Jerry Springer

Jerry Springer: The holocaust and my family

His name will always be synonymous with his TV talk show, but there's more to Jerry Springer than spoof operas and fighting dwarfs. James Rampton meets a fiercely political animal who's coming to terms with a painful family history

Harold Brenton's new play about Harold Macmillan reveals some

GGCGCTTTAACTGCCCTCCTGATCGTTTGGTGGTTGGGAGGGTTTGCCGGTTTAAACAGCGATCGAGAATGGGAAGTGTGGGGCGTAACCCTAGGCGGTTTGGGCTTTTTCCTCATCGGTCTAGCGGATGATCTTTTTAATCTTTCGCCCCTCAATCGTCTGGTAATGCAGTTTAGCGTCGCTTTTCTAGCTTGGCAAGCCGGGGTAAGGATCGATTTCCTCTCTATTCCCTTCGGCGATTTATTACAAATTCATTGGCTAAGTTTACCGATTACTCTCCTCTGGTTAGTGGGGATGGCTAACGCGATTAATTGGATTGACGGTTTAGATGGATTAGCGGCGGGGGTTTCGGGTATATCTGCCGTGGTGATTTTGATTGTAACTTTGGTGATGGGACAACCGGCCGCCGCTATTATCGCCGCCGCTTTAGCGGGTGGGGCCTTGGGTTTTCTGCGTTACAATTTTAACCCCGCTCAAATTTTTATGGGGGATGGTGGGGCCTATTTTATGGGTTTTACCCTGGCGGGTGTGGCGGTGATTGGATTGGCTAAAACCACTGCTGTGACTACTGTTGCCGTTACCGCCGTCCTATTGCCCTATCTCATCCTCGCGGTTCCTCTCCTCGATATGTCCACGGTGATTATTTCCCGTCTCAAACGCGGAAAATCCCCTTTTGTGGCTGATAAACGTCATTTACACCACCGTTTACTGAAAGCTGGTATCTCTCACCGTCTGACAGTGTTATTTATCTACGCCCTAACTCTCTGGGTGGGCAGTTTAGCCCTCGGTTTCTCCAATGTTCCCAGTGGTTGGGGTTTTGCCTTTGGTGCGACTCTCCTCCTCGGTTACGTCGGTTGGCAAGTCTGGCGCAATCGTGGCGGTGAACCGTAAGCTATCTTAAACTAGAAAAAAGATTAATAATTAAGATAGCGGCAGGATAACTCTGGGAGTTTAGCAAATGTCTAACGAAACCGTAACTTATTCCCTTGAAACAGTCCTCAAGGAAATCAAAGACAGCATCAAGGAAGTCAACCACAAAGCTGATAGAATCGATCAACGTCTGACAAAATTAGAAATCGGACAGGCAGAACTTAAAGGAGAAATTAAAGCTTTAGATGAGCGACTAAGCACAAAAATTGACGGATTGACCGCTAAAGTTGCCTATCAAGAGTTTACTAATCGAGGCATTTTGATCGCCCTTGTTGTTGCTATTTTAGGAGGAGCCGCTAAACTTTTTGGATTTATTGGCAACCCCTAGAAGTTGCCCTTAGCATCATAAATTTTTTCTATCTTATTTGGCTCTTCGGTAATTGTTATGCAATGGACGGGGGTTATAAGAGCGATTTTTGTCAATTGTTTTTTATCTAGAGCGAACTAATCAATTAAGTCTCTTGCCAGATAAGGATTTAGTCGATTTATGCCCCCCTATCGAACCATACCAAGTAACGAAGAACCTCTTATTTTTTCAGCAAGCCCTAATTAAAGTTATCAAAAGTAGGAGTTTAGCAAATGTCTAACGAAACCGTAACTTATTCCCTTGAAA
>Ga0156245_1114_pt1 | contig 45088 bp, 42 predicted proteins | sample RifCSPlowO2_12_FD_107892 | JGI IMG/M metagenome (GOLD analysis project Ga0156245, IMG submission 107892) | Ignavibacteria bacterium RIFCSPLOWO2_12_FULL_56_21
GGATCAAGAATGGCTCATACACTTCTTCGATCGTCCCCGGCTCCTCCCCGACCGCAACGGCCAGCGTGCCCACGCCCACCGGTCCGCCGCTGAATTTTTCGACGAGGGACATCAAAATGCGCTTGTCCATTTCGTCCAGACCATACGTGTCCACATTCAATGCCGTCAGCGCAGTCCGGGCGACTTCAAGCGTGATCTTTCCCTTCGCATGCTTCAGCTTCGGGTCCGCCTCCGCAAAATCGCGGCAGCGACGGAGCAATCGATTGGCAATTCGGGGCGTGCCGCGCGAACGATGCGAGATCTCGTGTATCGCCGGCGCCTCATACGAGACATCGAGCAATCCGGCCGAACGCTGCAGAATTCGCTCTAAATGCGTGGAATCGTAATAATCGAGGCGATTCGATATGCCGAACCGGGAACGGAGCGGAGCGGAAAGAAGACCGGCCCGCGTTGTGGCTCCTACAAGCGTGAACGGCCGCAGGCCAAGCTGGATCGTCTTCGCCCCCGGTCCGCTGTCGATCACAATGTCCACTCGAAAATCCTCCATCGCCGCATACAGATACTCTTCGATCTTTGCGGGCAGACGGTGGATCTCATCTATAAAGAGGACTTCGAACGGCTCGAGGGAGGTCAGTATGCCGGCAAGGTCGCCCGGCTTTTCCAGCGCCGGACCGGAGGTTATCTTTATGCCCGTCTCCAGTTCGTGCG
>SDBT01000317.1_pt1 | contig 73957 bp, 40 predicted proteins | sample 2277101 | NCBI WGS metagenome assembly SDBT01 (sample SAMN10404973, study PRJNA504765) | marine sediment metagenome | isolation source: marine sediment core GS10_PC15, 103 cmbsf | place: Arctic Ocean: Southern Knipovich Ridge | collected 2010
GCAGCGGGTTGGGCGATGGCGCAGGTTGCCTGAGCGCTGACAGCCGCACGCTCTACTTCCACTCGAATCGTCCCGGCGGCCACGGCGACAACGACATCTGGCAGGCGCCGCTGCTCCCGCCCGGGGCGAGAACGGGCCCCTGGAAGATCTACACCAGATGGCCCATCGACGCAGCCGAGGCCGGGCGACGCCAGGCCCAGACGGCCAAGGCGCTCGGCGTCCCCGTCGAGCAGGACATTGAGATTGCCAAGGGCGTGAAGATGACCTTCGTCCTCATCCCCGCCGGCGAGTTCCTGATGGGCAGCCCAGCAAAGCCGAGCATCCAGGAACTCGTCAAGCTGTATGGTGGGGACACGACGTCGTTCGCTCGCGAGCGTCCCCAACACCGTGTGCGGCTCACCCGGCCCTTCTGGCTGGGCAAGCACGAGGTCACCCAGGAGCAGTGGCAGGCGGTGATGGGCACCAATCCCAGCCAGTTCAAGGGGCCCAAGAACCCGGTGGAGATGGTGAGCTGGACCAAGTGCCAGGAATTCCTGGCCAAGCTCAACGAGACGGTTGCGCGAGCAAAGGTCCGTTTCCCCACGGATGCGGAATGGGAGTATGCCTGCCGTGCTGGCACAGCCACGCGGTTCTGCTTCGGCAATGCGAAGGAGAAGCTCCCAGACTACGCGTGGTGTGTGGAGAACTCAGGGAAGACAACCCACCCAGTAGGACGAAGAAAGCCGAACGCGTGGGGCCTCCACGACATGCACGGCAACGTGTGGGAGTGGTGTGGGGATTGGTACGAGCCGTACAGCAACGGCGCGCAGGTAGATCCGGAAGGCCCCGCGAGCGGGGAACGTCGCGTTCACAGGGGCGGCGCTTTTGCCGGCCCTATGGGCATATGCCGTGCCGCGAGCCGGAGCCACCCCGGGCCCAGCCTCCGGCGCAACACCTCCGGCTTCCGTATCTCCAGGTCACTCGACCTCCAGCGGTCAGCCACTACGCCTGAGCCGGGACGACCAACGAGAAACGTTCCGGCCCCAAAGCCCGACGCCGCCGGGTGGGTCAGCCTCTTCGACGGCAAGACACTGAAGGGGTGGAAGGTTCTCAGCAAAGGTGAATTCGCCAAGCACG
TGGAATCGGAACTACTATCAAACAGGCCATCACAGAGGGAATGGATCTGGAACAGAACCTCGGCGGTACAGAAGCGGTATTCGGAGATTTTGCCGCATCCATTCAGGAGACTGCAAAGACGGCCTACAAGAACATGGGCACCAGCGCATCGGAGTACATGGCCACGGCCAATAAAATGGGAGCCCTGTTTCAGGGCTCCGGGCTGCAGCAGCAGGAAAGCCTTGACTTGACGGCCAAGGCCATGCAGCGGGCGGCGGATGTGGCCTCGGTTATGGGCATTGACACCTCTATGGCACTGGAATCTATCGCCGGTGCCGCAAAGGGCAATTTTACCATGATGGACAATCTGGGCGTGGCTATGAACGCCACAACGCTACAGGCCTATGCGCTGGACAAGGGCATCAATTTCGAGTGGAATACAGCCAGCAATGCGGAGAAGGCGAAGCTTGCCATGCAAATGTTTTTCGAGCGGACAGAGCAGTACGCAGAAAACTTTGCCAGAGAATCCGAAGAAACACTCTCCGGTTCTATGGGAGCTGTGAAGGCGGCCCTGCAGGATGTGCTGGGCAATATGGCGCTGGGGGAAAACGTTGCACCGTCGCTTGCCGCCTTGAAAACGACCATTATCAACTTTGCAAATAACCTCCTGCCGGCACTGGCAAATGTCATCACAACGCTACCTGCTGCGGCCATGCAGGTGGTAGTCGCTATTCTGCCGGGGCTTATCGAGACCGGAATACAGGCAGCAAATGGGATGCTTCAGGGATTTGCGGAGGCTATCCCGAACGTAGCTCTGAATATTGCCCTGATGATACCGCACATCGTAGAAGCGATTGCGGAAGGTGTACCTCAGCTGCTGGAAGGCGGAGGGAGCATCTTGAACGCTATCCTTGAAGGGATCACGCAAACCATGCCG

There are many playwrights you might expect to write a sympathetic play about the Conservative Prime Minister Harold Macmillan, but Howard Brenton is probably not one of them. This the man who, along with David Hare, David Edgar and Caryl Churchill was at the epicentre of Britain's blazing maelstrom of left-wing theatre that dominated the 1980s. He's the man who got the establishment in a tizz with the infamous Romans In Britain (1980), whose scenes of simulated buggery prompted Mary Whitehouse to mount a private prosecution against Michael Bogdanov, the play's director. He's a socialist and an atheist, a mischievous and sometimes pugilistic iconoclast who has carved a prolific career out of attacking right-wing institutions and sending up England's romanticised notions of its own mythology. So what's he doing writing what he calls "an apology to the memory" of a Tory, and one who stood so emphatically for the old England of empire at that?